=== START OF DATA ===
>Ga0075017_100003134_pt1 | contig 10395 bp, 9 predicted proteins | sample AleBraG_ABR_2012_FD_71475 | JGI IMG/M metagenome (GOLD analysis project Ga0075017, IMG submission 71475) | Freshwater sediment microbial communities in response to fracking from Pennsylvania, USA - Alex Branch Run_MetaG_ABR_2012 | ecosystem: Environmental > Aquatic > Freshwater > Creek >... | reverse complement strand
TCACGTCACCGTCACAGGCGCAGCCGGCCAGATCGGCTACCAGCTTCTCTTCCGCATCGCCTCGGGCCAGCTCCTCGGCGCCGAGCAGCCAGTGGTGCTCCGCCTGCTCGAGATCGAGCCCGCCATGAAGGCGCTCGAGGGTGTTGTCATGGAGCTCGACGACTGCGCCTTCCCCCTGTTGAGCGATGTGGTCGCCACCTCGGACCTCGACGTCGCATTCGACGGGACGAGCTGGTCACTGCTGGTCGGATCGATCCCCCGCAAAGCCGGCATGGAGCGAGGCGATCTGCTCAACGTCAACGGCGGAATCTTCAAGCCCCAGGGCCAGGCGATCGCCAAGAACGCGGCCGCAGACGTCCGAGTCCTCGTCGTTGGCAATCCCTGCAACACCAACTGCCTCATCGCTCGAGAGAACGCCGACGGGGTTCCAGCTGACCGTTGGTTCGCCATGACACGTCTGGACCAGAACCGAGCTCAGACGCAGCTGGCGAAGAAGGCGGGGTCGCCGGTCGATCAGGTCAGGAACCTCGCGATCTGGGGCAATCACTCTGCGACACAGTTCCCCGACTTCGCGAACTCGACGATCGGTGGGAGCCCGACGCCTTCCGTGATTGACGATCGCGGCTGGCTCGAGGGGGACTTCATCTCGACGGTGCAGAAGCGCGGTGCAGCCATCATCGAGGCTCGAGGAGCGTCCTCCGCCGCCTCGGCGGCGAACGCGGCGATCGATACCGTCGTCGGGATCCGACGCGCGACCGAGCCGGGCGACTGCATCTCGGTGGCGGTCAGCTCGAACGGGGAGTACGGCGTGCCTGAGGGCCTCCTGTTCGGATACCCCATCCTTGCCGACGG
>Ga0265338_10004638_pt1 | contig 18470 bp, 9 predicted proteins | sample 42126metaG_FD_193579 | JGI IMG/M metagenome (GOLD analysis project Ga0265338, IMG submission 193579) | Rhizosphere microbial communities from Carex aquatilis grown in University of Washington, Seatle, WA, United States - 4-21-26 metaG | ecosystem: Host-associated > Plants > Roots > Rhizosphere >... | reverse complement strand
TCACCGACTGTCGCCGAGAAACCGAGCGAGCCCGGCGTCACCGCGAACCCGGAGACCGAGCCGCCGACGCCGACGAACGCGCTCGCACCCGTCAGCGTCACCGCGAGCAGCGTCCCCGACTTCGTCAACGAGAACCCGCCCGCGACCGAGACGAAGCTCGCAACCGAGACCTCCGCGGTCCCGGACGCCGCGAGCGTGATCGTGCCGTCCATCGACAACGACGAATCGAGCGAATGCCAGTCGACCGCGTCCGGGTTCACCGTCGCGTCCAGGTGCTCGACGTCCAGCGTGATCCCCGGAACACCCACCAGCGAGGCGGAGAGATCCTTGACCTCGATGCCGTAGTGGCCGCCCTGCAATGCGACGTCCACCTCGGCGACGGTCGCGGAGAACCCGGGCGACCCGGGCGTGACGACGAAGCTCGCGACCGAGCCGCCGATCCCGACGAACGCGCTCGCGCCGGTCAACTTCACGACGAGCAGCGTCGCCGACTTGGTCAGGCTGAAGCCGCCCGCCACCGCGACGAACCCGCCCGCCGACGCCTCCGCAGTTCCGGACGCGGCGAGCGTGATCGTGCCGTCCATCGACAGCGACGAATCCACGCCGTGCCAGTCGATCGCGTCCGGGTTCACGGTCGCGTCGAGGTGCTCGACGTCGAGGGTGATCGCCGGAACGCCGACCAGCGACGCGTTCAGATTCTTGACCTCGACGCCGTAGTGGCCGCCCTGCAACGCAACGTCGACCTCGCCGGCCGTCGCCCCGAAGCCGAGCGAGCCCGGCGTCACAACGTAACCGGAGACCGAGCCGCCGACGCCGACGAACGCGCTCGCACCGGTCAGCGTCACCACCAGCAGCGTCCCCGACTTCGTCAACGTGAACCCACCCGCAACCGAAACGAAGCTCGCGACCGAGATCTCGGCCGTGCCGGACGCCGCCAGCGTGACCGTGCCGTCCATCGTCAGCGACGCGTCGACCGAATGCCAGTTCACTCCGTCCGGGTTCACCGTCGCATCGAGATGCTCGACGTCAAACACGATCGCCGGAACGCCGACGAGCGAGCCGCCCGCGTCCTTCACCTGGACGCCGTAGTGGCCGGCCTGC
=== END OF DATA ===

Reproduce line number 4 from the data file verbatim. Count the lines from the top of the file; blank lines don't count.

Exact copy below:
TCACCGACTGTCGCCGAGAAACCGAGCGAGCCCGGCGTCACCGCGAACCCGGAGACCGAGCCGCCGACGCCGACGAACGCGCTCGCACCCGTCAGCGTCACCGCGAGCAGCGTCCCCGACTTCGTCAACGAGAACCCGCCCGCGACCGAGACGAAGCTCGCAACCGAGACCTCCGCGGTCCCGGACGCCGCGAGCGTGATCGTGCCGTCCATCGACAACGACGAATCGAGCGAATGCCAGTCGACCGCGTCCGGGTTCACCGTCGCGTCCAGGTGCTCGACGTCCAGCGTGATCCCCGGAACACCCACCAGCGAGGCGGAGAGATCCTTGACCTCGATGCCGTAGTGGCCGCCCTGCAATGCGACGTCCACCTCGGCGACGGTCGCGGAGAACCCGGGCGACCCGGGCGTGACGACGAAGCTCGCGACCGAGCCGCCGATCCCGACGAACGCGCTCGCGCCGGTCAACTTCACGACGAGCAGCGTCGCCGACTTGGTCAGGCTGAAGCCGCCCGCCACCGCGACGAACCCGCCCGCCGACGCCTCCGCAGTTCCGGACGCGGCGAGCGTGATCGTGCCGTCCATCGACAGCGACGAATCCACGCCGTGCCAGTCGATCGCGTCCGGGTTCACGGTCGCGTCGAGGTGCTCGACGTCGAGGGTGATCGCCGGAACGCCGACCAGCGACGCGTTCAGATTCTTGACCTCGACGCCGTAGTGGCCGCCCTGCAACGCAACGTCGACCTCGCCGGCCGTCGCCCCGAAGCCGAGCGAGCCCGGCGTCACAACGTAACCGGAGACCGAGCCGCCGACGCCGACGAACGCGCTCGCACCGGTCAGCGTCACCACCAGCAGCGTCCCCGACTTCGTCAACGTGAACCCACCCGCAACCGAAACGAAGCTCGCGACCGAGATCTCGGCCGTGCCGGACGCCGCCAGCGTGACCGTGCCGTCCATCGTCAGCGACGCGTCGACCGAATGCCAGTTCACTCCGTCCGGGTTCACCGTCGCATCGAGATGCTCGACGTCAAACACGATCGCCGGAACGCCGACGAGCGAGCCGCCCGCGTCCTTCACCTGGACGCCGTAGTGGCCGGCCTGC